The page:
I have been reading this book for weeks. Weeks! I don’t take weeks to read a book. In my defense, the first two-thirds of this book were extremely slow. This afternoon, though, I sat down and swept through the last part and actually sat in the early-evening light, enjoying McCann’s writing and then in the dark, contemplating it. Upon finishing, I partially understood the reason it was named the National Book Award winner. However…
Let the Great World Spin by Colum McCann is not a plot-driven novel. At all. McCann has essentially written a series of stories revolving around a 1974 incident in New York City, when Philippe Petit orchestrated a walk on a tightrope between the towers of the World Trade Center. In exploring the lives of those below, McCann exemplifies that even in a place like New York, lives are interconnected. Don’t expect much about the funambulist, though. There is a chapter devoted to the walker, but I found it overwrought and exhausting to read. In fact, I’d argue that the novel actually revolves around another man entirely – Corrigan, an Irishman torn between love of God and love of a good woman. So why the pretense of the tightrope walker? I’m still not sure.
McCann has an absolutely beautiful writing style, but I had to sit back and ask why several chapters weren’t cut as they seemed superfluous. I think McCann was attempting to connect each story, but it felt forced, and it made me wonder why writers often don’t acknowledge the anonymity of life – that sometimes there are no neat endings.
The most successful voices (to me) didn’t come until the end of the book. There’s Tillie, a hooker whose own daughter hooks and uses drugs. Tillie wonders how and why she could have let this life happen to her and her daughter In a prison cell, she thinks about her daughter:
I gave Jazzlyn a bath once. She was just a few weeks old. Skin shining. I looked at her and thought she gave birth to the word beautiful.
Then there’s Judge Solomon Soderburg, a man who has lost his son in Vietnam and whose wife is barely holding it together in their Park Avenue apartment. Being a judge may get him a seat in a good restaurant, but he misses his son and has no real outlet for his pain, but, as he says,
You mourn your dead son and you wake up in the middle of the night with your wife weeping beside you and you go to the kitchen, where you make yourself a cheese sandwich and you think, Well, at least it’s a cheese sandwich on Park Avenue, it could be worse, you could have ended up far worse: your reward, a sigh of relief.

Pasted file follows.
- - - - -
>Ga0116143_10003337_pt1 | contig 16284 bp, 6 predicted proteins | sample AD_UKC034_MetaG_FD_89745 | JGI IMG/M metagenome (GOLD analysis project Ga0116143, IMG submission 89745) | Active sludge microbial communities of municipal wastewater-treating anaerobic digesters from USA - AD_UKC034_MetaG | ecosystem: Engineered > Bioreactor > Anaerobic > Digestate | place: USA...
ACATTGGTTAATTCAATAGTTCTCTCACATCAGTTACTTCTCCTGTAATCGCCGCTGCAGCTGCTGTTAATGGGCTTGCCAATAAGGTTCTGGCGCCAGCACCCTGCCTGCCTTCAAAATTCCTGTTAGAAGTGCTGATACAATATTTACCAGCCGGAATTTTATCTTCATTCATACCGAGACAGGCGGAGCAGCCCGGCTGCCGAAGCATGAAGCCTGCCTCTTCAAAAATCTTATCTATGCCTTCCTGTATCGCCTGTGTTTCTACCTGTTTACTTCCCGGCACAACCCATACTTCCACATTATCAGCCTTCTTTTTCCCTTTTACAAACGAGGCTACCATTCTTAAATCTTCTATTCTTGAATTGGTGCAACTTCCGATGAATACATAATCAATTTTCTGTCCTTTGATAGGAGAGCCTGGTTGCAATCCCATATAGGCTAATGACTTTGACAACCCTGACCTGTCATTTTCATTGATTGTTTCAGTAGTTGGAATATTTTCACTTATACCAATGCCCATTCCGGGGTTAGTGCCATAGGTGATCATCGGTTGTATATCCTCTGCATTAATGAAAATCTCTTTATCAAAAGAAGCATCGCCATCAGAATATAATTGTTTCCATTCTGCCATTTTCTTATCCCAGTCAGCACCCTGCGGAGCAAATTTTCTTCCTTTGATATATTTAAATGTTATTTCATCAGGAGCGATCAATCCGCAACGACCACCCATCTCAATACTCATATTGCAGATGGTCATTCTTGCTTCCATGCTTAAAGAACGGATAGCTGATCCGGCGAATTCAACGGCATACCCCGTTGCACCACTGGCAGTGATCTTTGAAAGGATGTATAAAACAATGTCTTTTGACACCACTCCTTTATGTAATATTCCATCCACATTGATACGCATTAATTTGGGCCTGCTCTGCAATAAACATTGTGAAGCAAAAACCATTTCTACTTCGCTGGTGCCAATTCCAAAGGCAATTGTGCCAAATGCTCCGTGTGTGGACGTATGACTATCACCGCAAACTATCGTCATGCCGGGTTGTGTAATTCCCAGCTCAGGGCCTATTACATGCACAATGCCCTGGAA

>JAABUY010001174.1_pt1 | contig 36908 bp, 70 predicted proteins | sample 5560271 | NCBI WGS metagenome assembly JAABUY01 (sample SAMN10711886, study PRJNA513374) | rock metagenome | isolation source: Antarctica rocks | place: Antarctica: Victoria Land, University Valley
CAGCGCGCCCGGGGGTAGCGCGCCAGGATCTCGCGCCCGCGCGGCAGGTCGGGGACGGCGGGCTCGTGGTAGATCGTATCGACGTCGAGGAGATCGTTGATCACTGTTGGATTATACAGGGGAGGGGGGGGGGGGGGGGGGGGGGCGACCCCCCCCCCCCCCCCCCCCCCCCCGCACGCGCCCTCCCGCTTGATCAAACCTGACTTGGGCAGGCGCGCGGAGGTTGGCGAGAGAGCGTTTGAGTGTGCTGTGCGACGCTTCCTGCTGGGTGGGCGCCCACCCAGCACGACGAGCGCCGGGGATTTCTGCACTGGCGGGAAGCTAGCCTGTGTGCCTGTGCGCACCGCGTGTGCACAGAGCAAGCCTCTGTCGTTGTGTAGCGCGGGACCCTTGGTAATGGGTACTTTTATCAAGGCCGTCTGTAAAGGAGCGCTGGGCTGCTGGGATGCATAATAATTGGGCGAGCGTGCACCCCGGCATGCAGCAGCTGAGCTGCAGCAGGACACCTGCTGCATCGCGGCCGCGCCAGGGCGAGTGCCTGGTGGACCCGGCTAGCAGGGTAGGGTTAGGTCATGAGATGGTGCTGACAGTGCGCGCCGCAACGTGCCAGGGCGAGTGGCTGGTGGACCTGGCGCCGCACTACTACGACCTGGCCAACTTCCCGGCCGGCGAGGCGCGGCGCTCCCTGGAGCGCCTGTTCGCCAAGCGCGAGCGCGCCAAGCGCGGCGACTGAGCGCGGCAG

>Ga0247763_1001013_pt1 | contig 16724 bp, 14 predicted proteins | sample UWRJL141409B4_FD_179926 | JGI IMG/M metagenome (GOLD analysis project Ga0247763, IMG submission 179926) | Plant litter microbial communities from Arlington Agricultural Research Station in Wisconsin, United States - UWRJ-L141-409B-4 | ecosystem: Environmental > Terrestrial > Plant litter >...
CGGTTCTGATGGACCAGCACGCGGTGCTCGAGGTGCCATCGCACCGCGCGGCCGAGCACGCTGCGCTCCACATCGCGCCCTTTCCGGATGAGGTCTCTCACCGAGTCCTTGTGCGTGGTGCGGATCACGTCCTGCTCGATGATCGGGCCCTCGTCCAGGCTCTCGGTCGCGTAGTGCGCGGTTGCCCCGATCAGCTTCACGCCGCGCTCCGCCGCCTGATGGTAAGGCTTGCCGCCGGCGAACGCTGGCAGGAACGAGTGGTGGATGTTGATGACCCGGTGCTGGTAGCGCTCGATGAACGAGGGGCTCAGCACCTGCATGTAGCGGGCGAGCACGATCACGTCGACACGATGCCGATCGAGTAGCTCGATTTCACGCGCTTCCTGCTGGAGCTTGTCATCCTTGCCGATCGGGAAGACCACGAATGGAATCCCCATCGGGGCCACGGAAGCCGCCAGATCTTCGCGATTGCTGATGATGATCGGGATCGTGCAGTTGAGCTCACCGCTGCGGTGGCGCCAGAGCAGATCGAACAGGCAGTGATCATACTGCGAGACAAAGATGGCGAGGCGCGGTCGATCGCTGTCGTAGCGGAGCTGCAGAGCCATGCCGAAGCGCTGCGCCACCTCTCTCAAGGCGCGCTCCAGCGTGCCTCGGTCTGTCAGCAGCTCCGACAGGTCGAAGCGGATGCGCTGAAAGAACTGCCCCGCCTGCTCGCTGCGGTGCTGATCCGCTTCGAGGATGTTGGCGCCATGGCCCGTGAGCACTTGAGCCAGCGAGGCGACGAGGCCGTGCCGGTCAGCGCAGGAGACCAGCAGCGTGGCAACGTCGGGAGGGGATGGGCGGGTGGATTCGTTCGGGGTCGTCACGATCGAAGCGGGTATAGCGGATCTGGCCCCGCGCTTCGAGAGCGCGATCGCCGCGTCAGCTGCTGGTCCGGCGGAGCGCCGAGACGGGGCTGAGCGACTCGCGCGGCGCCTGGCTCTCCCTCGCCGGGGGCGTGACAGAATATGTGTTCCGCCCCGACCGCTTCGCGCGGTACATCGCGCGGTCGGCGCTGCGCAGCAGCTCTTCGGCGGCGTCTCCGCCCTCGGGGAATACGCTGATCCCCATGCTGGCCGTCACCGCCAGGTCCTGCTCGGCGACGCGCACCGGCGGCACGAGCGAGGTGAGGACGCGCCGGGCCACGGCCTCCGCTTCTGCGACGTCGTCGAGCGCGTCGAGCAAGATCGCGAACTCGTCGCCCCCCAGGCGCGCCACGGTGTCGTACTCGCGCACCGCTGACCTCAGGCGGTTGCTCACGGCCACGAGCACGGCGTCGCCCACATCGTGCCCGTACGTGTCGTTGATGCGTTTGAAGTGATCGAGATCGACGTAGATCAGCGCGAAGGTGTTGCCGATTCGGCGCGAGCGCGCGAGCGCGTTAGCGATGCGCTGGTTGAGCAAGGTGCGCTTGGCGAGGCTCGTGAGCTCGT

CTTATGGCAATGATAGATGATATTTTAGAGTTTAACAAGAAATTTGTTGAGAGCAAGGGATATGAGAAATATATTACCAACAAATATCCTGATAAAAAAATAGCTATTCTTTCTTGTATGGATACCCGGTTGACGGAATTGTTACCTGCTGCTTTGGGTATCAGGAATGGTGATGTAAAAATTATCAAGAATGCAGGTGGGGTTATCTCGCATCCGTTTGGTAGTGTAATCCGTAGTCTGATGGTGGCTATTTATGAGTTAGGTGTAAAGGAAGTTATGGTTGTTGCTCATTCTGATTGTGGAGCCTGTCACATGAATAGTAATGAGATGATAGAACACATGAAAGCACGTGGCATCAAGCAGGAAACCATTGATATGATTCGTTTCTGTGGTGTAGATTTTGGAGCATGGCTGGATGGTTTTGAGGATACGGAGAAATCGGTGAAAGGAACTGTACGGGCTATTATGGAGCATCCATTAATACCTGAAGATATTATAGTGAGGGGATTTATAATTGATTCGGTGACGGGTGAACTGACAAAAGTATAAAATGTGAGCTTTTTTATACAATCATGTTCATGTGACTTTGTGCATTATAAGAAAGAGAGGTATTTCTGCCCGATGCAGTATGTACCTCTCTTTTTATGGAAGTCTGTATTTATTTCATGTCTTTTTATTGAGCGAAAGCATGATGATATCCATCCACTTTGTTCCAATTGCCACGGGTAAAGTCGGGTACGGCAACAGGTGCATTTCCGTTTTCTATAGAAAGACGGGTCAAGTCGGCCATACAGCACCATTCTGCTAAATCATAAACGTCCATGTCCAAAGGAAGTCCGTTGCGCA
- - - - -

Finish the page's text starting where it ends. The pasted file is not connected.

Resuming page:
The judge’s chapter was, by and far, the most beautifully-written chapter, and I include some gems below:
On the city:
Every now and then [New York City] … assailed you with an image, or a day, or a crime, or a terror, or a beauty so difficult to wrap your mind around that you had to shake your head in disbelief.
He had a theory about it. It happened, and re-happened, because it was a city uninterested in history. Strange things occurred precisely because there was no necessary regard for the past.
On the tightrope walker:
[The walker] was making a statement with his body, and if he fell, well, he fell — but if he survived he would become a monument, not carved in stone or encased in brass, but one of those New York monuments that made you say: Can you believe it? With an expletive.
Then there were moments in the book that plain irritated me. I read the following passage (which actually goes on much longer) and thought to myself, huh, that sounds familiar:
Plastic bags caught on the gusts of the summer wind. Old domino players sat in the courtyard, playing underneath the flying litter. The sound of the plastic bags was like rifle fire. If you watched the rubbish for a while you could tell the exact shape of the wind.
It took me about 3 seconds to remember one of my favorite scenes from the 1999 film American Beauty, where a young filmmaker films a plastic bag dancing on the wind. This immediately annoyed me, and then the further I read, the more annoyed I became. Dawn at Too Fond of Books and Beth Fish Reads both point out that the prevalence of the plastic bag occurred much later than the 70s. So first, a rip-off and then an inaccuracy. Along with the overuse of similes and the seemingly-pointless chapters, I was extremely disappointed in the whole effect of the book. Many readers have divulged they simply didn’t finish the book, which is, of course, the risk when the first half drags so much. It’s a shame because there are moments that are magnificent. Let the Great World Spin has the pretense of a novel, so I pushed on to find out what the heck happens. Well, nothing happens in the novel, but everything happens in the short vignettes. I just wish that perhaps McCann would have called this what it is – a short story collection – and let me get on with my day.
What do you think? Have you ever read a novel that is not what you expected (and not in a good way)? Have you ever been this torn about a book?
Read this one: immediately / asap / when you get a chance / if you’re bored
jenn aka the picky girl